If you are left wondering why all this is completely fascinating—well, what can one say? Some of us are fascinated by some things, and some by other things.

The book “The Art and Iconography of Vishnu-Narayana” by Dr. Nanditha Krishna is available from time to time at Amazon.com.

Photos: Sharon St Joan /  Of  Mahabalipuram, one of the most ancient sites on the sea coast of Tamil Nadu

Animals greet the Ganges

Monkey family

The monkey family sit together, the baby on his mother’s lap, and the daddy monkey sits behind grooming the mother monkey.  They are carved in stone, and the peaceful family group has been sitting here, enjoying the afternoon sunshine, since the seventh century AD at Mahabalipuram, an ancient place of monuments carved into the rock.

Along the Indian coast of the Bay of Bengal, Mahabalipuram lies 60 kilometers (37 miles) south of Chennai in Tamil Nadu.

Near the monkey family, stands one of the most amazing monuments ever carved into rock, known as Arjuna’s Penance, also known as the Descent of the Ganges.  The giant whale-shaped rock, about 96 feet long and 43 feet high is carved with over a thousand figures—mostly incredibly charming animals and angels.

Bas relief - the descent of the Ganges

They have come together to witness an event.  There are two different accounts of what the event is. According to one account, Arjuna, a hero of one of the two major epic books of India, the Mahabharata, is doing a penance, in order to win a boon from the god Shiva.  One can see that he looks like he is making a strenuous effort.

Arjuna

Mr. G. Balaji, who is my guide on this adventure, points out the figure that may be Arjuna.  He is very thin, his ribs are showing; clearly he is an ascetic, and he stands on one leg.  Hopefully, Shiva will grant his wish.

Mr. Balaji is an anthropologist and historian with the C.P. Ramaswami Aiyar Foundation; and I feel fortunate in having him along as a guide to Mahabalipuram.

Rocks and trees

In the other account of what this means, Mr. Balaji tells me, the entire bas-relief represents the descent of the River Ganges from heaven  (although the Ganges River is, in geographical reality, located several hundred miles to the north).  Nevermind, this is the land of myth.

A fissure maybe six feet wide runs lengthwise down the entire bas relief.  This is the River Ganges falling from heaven.  One can see snake beings carved inside the fissure—their coils resembling the waves of the river.  The sacred Ganges starts in heaven, and to break her fall, she lands first on the head of Shiva and becomes entangled in his hair, then she falls more gently down the rest of the way to earth.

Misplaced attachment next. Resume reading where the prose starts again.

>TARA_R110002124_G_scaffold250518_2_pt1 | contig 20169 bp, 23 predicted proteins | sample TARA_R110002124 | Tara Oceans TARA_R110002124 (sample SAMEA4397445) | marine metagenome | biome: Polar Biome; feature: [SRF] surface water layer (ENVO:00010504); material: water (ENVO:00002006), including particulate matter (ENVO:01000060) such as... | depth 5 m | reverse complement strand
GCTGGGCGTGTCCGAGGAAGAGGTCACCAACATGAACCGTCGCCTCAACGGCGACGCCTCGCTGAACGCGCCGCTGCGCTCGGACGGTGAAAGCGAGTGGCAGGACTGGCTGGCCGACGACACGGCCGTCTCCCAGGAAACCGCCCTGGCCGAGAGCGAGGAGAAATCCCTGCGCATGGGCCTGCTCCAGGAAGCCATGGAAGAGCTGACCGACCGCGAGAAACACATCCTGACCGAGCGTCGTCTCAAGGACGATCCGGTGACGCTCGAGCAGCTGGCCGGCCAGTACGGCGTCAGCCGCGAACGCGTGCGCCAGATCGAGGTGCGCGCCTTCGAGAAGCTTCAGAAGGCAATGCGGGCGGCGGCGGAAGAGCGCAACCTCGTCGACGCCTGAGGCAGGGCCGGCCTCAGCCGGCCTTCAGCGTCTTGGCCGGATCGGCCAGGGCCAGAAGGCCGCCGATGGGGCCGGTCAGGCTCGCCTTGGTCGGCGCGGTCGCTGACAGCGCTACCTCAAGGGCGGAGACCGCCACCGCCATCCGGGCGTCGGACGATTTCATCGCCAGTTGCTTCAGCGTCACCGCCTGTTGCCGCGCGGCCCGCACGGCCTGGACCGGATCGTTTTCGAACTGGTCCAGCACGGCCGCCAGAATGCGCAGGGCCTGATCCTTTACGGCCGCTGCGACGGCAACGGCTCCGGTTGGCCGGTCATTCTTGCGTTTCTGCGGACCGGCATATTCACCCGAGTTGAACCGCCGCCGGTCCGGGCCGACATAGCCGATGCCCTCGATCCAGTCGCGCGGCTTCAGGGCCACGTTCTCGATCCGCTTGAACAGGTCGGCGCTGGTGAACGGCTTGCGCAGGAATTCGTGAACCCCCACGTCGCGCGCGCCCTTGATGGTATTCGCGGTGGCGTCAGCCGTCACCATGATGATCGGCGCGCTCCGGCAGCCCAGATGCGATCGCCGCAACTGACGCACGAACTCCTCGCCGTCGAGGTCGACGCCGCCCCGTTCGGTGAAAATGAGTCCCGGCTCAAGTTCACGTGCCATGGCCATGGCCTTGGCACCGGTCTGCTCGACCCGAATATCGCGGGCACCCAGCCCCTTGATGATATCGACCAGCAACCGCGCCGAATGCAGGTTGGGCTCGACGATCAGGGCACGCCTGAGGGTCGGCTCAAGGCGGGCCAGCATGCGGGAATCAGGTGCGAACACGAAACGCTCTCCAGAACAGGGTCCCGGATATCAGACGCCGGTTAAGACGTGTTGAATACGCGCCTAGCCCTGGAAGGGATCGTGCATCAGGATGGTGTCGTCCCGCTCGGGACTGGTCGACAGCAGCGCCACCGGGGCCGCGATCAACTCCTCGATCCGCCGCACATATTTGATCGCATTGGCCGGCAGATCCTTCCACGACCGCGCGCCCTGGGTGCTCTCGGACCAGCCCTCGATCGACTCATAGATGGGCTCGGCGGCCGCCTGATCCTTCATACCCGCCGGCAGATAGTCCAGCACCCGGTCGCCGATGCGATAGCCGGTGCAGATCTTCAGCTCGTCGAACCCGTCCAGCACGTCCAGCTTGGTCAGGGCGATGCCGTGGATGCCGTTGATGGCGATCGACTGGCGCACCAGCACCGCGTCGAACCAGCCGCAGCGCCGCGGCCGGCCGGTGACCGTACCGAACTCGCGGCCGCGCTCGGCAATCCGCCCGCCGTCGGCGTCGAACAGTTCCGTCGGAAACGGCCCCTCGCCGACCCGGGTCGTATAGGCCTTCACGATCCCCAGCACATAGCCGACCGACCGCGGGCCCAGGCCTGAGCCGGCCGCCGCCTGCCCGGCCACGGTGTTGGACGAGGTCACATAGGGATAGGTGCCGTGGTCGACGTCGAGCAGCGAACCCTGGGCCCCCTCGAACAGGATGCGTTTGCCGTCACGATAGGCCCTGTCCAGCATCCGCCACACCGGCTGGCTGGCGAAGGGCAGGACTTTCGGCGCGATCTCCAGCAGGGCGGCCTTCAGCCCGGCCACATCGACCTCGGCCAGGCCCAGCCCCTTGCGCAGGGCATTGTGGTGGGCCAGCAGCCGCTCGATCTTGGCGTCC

A multitude of delightful and charming animals and angels attend this event—most notably an elephant family, portrayed in stone in the most engaging way possible—very lifelike.  The baby elephants play underneath the mother.  Another elephant follows along behind.

Elephants, with their babies, welcome the Ganges

In front of the elephants stands a cat, his hands raised in prayer.  All around him are mice. Mr. Balaji suggests that they may be praying to the cat, to thank him for not eating them. (Though someone else tells me later that this is not entirely certain!)

On the other side of the fissure, there are geese, lions, and deer.  Everywhere there are heavenly beings—flying, musical angels, angels who are part bird, and countless others.

What is more clear than anything is that these great carved beings were put here by people who loved animals—who were, in the seventh century AD, part of the long, bemusing and enchanting story of India, which has, reaching back into the mists of time, always revered nature—the animals, the plants, the stones and the trees.

Nearby, in a large rock-cut temple are six pillars with carved lions.  Mahabalipuram illustrates the transition being made in the seventh century from rock-cut temples to temples built of stone as separate structures.

Krishna's butterball

The natural granite rocks, which must have existed on the sea coast for perhaps millions of years were no doubt always perceived as sacred in themselves—even long before the great boulders began to be carved.  The area, which covers many acres, is incredibly peaceful.  It is kept very clean and beautiful.  Grass and trees grow among the boulders. One huge boulder, called Krishna’s Butterball, serves as shade and shelter for a herd of goats, who might appear to be in great danger from the rock, perhaps 25 feet high, which looks like it may roll over at any moment, but it seems to have been there for centuries, and the goats lie calmly underneath it.  Occasional dogs also find a peaceful spot for a nap on the grass.

A dog on the grass

Photos:  Sharon St Joan